William Marshall, 'The Depiction of West Ridding Luddism in Victorian Fiction'
In 1812, there was a rising of the Luddites in the West Riding of Yorkshire, and in 1813 there were executions. Were they political, or purely industrial in motive? They were certainly bloody. The complaints of the weavers, in response to increading industrialisation and the Napoleaonic Wars lead to machine destruction, violence and murder. These risings became mythic, and gained a great status in fiction in the 19th century - what was the motive for the persistant interest?
There was a ready made narrative, ready made characters, sitting there waiting to be molded according the the political motivations of the author. George Mellor became a great villain of Victorian fiction.
Shirley, by Charlotte Bronte, was published in 1849, was written from a middle class perspective. It was very much focussed on gender roles, and bore little relation to 'Sad Times', by Arthur Lodge, who wanted to show them as misguided, still violent, but a suffering sad group, whose living conditions were shocking, lead by unnamed leaders with wider political goals. There were many political commentaries in subsequent novels. There certainly was a lot of manipulation which went on, dependent upon the situations of the time and prevailing societal attitudes.
Particular characters usually appear in these situations. George Mellor is one of those who arose in the Luddite fictions. Under different names, perhaps, archetypes begin to appear, heroes and villains. We are always creating myths for our history - Robin Hood, the Green Man, Richard the III. We know, of course, that real people are never so one dimensional, but infrequently in such historical or political texts do people stand for people. Rather, they stand for ideas, for themes, for standpoints, for events.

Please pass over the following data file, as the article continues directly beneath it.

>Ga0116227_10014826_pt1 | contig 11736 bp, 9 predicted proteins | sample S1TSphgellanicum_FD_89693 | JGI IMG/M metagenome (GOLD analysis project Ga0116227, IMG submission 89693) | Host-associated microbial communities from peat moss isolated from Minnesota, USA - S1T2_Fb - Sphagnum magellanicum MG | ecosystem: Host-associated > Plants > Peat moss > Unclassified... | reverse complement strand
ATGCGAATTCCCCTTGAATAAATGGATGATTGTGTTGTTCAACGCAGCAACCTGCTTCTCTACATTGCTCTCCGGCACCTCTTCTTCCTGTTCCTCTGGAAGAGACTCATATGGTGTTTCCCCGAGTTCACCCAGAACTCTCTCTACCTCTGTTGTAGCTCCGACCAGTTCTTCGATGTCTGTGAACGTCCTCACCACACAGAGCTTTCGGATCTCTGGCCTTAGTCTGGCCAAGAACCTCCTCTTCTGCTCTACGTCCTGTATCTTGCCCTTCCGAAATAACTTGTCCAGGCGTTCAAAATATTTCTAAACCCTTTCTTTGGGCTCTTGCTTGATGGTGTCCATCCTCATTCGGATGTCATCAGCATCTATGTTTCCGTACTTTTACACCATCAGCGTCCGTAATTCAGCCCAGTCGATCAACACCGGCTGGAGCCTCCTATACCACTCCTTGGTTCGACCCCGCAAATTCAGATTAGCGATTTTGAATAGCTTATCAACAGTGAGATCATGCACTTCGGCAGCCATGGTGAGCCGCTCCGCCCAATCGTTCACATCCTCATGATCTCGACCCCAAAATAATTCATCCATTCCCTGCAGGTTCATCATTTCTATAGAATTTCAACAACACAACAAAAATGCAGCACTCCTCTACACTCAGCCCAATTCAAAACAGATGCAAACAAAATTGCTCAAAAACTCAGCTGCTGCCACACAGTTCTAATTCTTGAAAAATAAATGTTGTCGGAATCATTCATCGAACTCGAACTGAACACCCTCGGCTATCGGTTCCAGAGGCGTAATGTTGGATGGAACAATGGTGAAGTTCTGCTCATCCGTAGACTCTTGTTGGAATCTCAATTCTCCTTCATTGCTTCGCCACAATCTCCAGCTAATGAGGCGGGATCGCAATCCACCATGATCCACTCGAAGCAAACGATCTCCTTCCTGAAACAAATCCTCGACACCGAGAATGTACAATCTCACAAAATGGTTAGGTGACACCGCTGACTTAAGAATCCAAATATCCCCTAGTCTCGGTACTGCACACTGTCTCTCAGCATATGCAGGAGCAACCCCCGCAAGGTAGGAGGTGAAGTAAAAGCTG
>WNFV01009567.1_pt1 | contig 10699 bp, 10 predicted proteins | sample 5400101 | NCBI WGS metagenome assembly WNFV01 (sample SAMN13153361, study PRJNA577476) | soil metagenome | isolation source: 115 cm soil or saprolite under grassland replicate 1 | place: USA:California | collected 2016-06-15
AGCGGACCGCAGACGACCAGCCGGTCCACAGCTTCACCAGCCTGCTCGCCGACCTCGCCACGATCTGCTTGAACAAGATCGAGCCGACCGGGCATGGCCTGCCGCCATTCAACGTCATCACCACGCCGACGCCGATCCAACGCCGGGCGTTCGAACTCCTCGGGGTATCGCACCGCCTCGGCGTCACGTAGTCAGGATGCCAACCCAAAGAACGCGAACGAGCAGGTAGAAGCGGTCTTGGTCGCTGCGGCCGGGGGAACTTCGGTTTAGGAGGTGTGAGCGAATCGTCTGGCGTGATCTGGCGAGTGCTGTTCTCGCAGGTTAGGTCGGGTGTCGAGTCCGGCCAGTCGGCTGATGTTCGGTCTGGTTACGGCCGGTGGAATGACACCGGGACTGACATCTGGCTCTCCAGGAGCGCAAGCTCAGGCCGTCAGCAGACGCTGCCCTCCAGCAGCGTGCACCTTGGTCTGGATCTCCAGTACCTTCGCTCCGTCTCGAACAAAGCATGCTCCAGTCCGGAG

It's fascinating to use literature as historical comment. I think that we fail to see the resource that it really is. We are very ready to read books as truth depending upon how it is presented - and this presentation begs the question as to the veracity of our reliance on sources deemed 'historical' and those considered 'fictional'. In a sense, all that we present is a fiction, a representation.
(Cross Posted from the New History Lab)
The Attic (a name which commemorates our first physical location) is, first and foremost, a site for the research students of the School of Museum Studies at the University of Leicester: a virtual community which aims to include all students, be they campus-based and full-time, or distance-learning and overseas. But we welcome contributions from students of museum studies - and allied subject areas - from outside the School and from around the world. Here you will find a lot of serious stuff, like exhibition and research seminar reviews, conference alerts and calls for papers, but there's also some 'fluff'; the things that inspire, distract and keep us going. After all, while we may be dead serious academic types, we're human too.